We’re feeling pretty fat and sassy, now, in fact, with our fancy electric lights, and our porta-potty, and our hot drinks and pot of soup. Benjamin, the guerrilla hairstylist, can even run clippers and a blow-dryer, as I found out myself today. Stay tuned for the Friday clinic, staffed by a heroic team of nurses – a dedicated Wound Care Clinic. By golly, if elected officials can’t figure out how to provide health care as a human right, we’ll just have to do it ourselves! We could be heroes, just for one day.

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Occupy Medical clinic is tremendously excited to welcome any new volunteers who can offer any skill. Particularly needed are additional primary-care doctors, nurses, pharmacists, caring-profession students and trainees, dentists, dental hygenists, certified herbalists, veterinarians, pet groomers, licensed bodyworkers, counselors, social workers, mechanics, engineers, bus drivers, roadies, bouncers, organizers, fundraisers, statisticians, publicists, printers, artists, photographers, seamstresses, group facilitators, workshop teachers, friends, neighbors, cheerleaders, and people to help set up and tear down.

About the Public Health Department vaccine programs: http://www.lanecounty.org/Departments/HHS/PubHlth/Pages/lcph_immunizations.aspx#adults

About Food Not Bombs: http://www.youtube.com/watch?feature=player_embedded&v=_jZKjBVXGJI#!

Chaos

Chaos* is the science of surprises, of the nonlinear and the unpredictable. It teaches us to expect the unexpected.

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My daughter came back to town after finishing midwifery school. She needed a ride downtown to meet a friend for coffee. She came with me first to the five-and-dime, where we bought an electric teakettle to heat up water for the Wound Care nurses, at the Occupy Medical bus. The teakettle was really very pretty: dark red chrome. She helped me carry stuff: my doctor bag, and the teakettle, etc. I introduced her around. We were early: it wasn’t time for me to start seeing patients yet; Dr Peter was on board.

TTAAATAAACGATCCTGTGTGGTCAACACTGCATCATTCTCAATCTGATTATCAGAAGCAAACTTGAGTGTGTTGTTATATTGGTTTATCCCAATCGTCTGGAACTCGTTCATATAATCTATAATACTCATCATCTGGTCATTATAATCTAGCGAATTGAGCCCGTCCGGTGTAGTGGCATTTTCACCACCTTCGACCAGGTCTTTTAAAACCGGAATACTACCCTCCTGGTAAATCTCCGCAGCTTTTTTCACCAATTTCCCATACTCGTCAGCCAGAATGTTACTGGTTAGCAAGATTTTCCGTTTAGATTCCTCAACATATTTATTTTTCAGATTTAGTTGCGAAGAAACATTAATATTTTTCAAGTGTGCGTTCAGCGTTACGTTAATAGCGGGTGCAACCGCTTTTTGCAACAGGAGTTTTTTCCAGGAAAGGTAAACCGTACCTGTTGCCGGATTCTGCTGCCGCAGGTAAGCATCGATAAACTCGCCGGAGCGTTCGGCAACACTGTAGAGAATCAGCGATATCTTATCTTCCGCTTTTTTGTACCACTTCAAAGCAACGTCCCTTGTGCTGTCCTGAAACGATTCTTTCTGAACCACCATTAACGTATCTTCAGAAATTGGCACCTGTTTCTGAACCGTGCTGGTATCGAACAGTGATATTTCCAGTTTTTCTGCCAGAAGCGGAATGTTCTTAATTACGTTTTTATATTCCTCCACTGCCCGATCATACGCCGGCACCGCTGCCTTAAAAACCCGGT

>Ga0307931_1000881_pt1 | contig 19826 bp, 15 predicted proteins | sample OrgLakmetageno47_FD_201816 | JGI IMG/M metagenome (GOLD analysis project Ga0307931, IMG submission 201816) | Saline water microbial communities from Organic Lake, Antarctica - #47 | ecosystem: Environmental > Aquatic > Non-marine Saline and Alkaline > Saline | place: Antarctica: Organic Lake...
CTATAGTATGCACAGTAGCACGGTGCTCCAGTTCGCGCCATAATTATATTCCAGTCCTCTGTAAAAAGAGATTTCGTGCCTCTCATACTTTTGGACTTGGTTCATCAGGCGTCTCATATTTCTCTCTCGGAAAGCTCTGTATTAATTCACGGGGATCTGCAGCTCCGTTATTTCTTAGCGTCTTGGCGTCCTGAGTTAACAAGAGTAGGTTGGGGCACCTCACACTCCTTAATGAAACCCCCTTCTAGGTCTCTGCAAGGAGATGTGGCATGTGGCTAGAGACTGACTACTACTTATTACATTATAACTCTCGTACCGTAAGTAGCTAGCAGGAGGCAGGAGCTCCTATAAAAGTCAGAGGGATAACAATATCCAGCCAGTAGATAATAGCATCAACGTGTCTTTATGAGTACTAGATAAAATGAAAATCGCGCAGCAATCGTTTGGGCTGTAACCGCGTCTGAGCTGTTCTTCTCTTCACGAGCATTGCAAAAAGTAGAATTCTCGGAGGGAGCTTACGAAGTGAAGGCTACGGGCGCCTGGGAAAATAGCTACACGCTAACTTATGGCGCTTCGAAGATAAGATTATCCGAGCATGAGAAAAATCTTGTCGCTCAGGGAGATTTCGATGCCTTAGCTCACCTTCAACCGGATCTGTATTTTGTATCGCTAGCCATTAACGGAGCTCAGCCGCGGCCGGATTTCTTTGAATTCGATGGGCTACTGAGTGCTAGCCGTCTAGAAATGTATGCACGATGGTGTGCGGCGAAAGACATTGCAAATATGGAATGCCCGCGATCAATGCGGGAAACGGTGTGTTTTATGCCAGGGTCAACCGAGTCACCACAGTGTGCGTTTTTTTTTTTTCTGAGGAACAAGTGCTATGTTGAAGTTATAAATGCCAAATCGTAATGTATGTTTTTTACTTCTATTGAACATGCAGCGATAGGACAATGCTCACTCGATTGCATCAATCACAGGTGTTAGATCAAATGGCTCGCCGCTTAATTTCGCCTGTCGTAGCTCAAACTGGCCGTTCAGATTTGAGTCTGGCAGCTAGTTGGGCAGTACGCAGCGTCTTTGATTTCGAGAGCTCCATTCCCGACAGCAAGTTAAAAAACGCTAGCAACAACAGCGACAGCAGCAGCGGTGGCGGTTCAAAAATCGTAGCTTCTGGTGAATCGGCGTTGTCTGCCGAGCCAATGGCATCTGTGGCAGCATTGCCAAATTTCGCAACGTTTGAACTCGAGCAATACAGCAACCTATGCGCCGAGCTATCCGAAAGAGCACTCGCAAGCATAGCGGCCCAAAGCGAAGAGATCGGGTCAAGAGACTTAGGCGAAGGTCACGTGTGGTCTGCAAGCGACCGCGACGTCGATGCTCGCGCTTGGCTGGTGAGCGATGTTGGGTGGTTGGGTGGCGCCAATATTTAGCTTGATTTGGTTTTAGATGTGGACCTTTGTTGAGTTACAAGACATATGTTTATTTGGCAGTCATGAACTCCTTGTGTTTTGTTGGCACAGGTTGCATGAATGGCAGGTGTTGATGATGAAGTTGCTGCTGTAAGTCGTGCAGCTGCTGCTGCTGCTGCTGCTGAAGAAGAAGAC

The Butterfly Effect: Small changes in the initial conditions lead to drastic changes in the results.
So we filled up the red teakettle, first asking about the status of the water (potable) and figuring out how the faucet works on the bus (you have to pull a knob). We plugged it in and turned it on, and all the lights went out.
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Everybody went, “Woahhh!” and looked at each other. My daughter and I whispered to each other, “Did we do that?” Dr Peter opened the blinds where he was working with his patient, and after a minute, he called out, “Can we get the lights back on?”

I went outside to look for one of the engineers, and Nurse Bill said to me, “You start from the back, I’ll start from the front, and we’ll try to find a fusebox.” When I went back inside, James was already flipping breakers, trying to find one that would work. We unplugged our pretty red teakettle.

Unpredictability: Because we can never know all the initial conditions of a complex system in perfect detail, we cannot hope to predict the ultimate fate of a complex system.
After a while, some of the overhead lights came on, but flickering. Dr. Peter’s lights still weren’t on. People kept calling back and forth, “Is it working now? Now is it working?” “Naw, still out!” “…How about now?”

Chaos explores the transitions between order and disorder, which often occur in surprising ways.
Dr. Peter’s shift was over, and my daughter helped me to quickly wipe down the entire doctor’s area with bleach wipes, like we always do at shift change. Our new Triage EMT, Elliott, asked, “Do you need a medical interpreter for Spanish?” I looked at my daughter, and we both grinned. She’s an activist who just spent the past year and a half learning how to be a midwife, entirely in Spanish. How convenient!